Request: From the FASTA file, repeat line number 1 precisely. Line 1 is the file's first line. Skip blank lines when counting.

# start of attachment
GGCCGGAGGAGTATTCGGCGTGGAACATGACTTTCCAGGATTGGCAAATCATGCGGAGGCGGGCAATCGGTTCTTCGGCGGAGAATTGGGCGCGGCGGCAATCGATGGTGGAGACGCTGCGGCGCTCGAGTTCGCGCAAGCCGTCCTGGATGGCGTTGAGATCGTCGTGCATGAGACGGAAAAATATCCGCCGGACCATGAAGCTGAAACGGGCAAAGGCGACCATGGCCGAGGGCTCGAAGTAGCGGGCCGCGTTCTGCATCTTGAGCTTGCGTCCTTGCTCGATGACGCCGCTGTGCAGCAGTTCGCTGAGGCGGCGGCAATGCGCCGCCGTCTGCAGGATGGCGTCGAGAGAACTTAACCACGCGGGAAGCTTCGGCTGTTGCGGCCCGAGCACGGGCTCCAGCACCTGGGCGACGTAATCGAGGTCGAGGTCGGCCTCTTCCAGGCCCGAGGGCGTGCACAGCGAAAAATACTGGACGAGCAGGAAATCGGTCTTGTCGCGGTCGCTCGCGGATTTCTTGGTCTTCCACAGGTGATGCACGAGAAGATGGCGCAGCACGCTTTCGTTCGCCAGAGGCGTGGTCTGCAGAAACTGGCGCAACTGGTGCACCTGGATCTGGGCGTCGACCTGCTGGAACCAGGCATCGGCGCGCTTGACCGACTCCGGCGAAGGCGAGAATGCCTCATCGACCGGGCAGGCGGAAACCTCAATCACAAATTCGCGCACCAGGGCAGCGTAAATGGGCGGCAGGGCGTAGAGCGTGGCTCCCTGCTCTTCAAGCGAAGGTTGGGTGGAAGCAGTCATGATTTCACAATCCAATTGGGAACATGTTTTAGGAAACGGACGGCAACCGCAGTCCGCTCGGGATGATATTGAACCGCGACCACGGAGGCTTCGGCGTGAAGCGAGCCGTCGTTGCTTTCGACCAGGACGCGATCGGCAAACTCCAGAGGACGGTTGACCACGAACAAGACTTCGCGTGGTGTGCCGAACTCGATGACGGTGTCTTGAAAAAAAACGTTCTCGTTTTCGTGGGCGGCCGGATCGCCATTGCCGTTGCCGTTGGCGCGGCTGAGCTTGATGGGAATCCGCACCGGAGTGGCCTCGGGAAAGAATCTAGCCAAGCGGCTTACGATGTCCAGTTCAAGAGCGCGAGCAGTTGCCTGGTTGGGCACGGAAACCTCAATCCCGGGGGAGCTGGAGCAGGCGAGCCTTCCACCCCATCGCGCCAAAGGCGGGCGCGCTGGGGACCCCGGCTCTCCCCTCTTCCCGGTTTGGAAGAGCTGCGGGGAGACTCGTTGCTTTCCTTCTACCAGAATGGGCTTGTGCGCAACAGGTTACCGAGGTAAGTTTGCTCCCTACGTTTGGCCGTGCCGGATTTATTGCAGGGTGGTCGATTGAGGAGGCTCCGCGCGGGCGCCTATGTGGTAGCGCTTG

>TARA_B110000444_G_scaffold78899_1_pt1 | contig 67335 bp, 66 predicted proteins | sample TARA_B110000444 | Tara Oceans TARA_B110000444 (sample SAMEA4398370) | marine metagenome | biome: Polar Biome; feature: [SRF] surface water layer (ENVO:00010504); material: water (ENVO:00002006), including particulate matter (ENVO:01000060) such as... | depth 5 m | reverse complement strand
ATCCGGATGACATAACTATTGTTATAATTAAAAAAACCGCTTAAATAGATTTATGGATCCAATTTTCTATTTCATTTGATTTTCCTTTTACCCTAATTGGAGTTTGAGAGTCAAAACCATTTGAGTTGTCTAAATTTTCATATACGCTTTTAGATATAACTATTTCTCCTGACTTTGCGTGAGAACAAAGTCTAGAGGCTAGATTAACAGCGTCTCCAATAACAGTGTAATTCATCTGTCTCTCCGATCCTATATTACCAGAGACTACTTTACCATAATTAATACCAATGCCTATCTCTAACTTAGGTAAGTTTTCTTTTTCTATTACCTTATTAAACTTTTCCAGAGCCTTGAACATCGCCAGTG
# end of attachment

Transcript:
GGCCGGAGGAGTATTCGGCGTGGAACATGACTTTCCAGGATTGGCAAATCATGCGGAGGCGGGCAATCGGTTCTTCGGCGGAGAATTGGGCGCGGCGGCAATCGATGGTGGAGACGCTGCGGCGCTCGAGTTCGCGCAAGCCGTCCTGGATGGCGTTGAGATCGTCGTGCATGAGACGGAAAAATATCCGCCGGACCATGAAGCTGAAACGGGCAAAGGCGACCATGGCCGAGGGCTCGAAGTAGCGGGCCGCGTTCTGCATCTTGAGCTTGCGTCCTTGCTCGATGACGCCGCTGTGCAGCAGTTCGCTGAGGCGGCGGCAATGCGCCGCCGTCTGCAGGATGGCGTCGAGAGAACTTAACCACGCGGGAAGCTTCGGCTGTTGCGGCCCGAGCACGGGCTCCAGCACCTGGGCGACGTAATCGAGGTCGAGGTCGGCCTCTTCCAGGCCCGAGGGCGTGCACAGCGAAAAATACTGGACGAGCAGGAAATCGGTCTTGTCGCGGTCGCTCGCGGATTTCTTGGTCTTCCACAGGTGATGCACGAGAAGATGGCGCAGCACGCTTTCGTTCGCCAGAGGCGTGGTCTGCAGAAACTGGCGCAACTGGTGCACCTGGATCTGGGCGTCGACCTGCTGGAACCAGGCATCGGCGCGCTTGACCGACTCCGGCGAAGGCGAGAATGCCTCATCGACCGGGCAGGCGGAAACCTCAATCACAAATTCGCGCACCAGGGCAGCGTAAATGGGCGGCAGGGCGTAGAGCGTGGCTCCCTGCTCTTCAAGCGAAGGTTGGGTGGAAGCAGTCATGATTTCACAATCCAATTGGGAACATGTTTTAGGAAACGGACGGCAACCGCAGTCCGCTCGGGATGATATTGAACCGCGACCACGGAGGCTTCGGCGTGAAGCGAGCCGTCGTTGCTTTCGACCAGGACGCGATCGGCAAACTCCAGAGGACGGTTGACCACGAACAAGACTTCGCGTGGTGTGCCGAACTCGATGACGGTGTCTTGAAAAAAAACGTTCTCGTTTTCGTGGGCGGCCGGATCGCCATTGCCGTTGCCGTTGGCGCGGCTGAGCTTGATGGGAATCCGCACCGGAGTGGCCTCGGGAAAGAATCTAGCCAAGCGGCTTACGATGTCCAGTTCAAGAGCGCGAGCAGTTGCCTGGTTGGGCACGGAAACCTCAATCCCGGGGGAGCTGGAGCAGGCGAGCCTTCCACCCCATCGCGCCAAAGGCGGGCGCGCTGGGGACCCCGGCTCTCCCCTCTTCCCGGTTTGGAAGAGCTGCGGGGAGACTCGTTGCTTTCCTTCTACCAGAATGGGCTTGTGCGCAACAGGTTACCGAGGTAAGTTTGCTCCCTACGTTTGGCCGTGCCGGATTTATTGCAGGGTGGTCGATTGAGGAGGCTCCGCGCGGGCGCCTATGTGGTAGCGCTTG